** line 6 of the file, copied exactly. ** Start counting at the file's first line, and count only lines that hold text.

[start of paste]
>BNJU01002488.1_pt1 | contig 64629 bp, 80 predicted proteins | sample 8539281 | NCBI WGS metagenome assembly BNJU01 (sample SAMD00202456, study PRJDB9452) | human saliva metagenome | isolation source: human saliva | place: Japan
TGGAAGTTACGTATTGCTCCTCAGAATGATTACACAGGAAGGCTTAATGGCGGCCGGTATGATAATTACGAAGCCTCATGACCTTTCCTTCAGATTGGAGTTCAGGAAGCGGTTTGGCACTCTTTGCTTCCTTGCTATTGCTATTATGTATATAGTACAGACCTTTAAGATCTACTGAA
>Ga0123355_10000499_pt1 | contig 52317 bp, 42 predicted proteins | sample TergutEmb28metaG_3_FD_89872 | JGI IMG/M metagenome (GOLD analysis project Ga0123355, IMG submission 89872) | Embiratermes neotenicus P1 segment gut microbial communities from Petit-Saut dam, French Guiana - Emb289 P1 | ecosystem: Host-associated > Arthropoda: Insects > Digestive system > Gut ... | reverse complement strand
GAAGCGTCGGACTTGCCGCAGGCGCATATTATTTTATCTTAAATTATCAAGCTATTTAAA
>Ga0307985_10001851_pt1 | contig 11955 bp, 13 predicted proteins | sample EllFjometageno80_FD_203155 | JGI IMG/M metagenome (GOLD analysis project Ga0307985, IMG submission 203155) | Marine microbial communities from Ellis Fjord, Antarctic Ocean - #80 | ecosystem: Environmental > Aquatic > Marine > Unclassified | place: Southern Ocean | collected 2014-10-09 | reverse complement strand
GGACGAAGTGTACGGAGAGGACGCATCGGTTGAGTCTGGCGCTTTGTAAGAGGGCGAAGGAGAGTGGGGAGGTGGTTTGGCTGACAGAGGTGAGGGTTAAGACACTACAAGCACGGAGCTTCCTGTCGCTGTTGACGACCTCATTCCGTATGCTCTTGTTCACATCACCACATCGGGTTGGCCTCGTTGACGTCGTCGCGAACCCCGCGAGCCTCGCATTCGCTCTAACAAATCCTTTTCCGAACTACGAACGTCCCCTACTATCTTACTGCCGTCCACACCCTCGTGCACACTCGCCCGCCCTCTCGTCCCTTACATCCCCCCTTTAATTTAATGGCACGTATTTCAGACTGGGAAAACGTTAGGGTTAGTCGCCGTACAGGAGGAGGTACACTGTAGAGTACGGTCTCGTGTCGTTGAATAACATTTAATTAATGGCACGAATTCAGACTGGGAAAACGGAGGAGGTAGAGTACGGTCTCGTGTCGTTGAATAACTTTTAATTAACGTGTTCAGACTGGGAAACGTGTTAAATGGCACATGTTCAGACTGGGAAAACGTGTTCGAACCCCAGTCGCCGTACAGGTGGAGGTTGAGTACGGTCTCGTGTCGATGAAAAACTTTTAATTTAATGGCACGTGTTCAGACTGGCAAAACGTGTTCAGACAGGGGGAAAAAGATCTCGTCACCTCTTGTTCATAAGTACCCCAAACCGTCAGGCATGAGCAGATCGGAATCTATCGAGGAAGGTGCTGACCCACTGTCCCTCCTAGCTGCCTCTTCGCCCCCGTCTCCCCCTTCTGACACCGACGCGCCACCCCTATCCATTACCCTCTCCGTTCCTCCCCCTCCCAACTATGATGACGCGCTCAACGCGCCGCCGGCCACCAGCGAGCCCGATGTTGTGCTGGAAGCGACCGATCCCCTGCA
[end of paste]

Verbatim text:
GGACGAAGTGTACGGAGAGGACGCATCGGTTGAGTCTGGCGCTTTGTAAGAGGGCGAAGGAGAGTGGGGAGGTGGTTTGGCTGACAGAGGTGAGGGTTAAGACACTACAAGCACGGAGCTTCCTGTCGCTGTTGACGACCTCATTCCGTATGCTCTTGTTCACATCACCACATCGGGTTGGCCTCGTTGACGTCGTCGCGAACCCCGCGAGCCTCGCATTCGCTCTAACAAATCCTTTTCCGAACTACGAACGTCCCCTACTATCTTACTGCCGTCCACACCCTCGTGCACACTCGCCCGCCCTCTCGTCCCTTACATCCCCCCTTTAATTTAATGGCACGTATTTCAGACTGGGAAAACGTTAGGGTTAGTCGCCGTACAGGAGGAGGTACACTGTAGAGTACGGTCTCGTGTCGTTGAATAACATTTAATTAATGGCACGAATTCAGACTGGGAAAACGGAGGAGGTAGAGTACGGTCTCGTGTCGTTGAATAACTTTTAATTAACGTGTTCAGACTGGGAAACGTGTTAAATGGCACATGTTCAGACTGGGAAAACGTGTTCGAACCCCAGTCGCCGTACAGGTGGAGGTTGAGTACGGTCTCGTGTCGATGAAAAACTTTTAATTTAATGGCACGTGTTCAGACTGGCAAAACGTGTTCAGACAGGGGGAAAAAGATCTCGTCACCTCTTGTTCATAAGTACCCCAAACCGTCAGGCATGAGCAGATCGGAATCTATCGAGGAAGGTGCTGACCCACTGTCCCTCCTAGCTGCCTCTTCGCCCCCGTCTCCCCCTTCTGACACCGACGCGCCACCCCTATCCATTACCCTCTCCGTTCCTCCCCCTCCCAACTATGATGACGCGCTCAACGCGCCGCCGGCCACCAGCGAGCCCGATGTTGTGCTGGAAGCGACCGATCCCCTGCA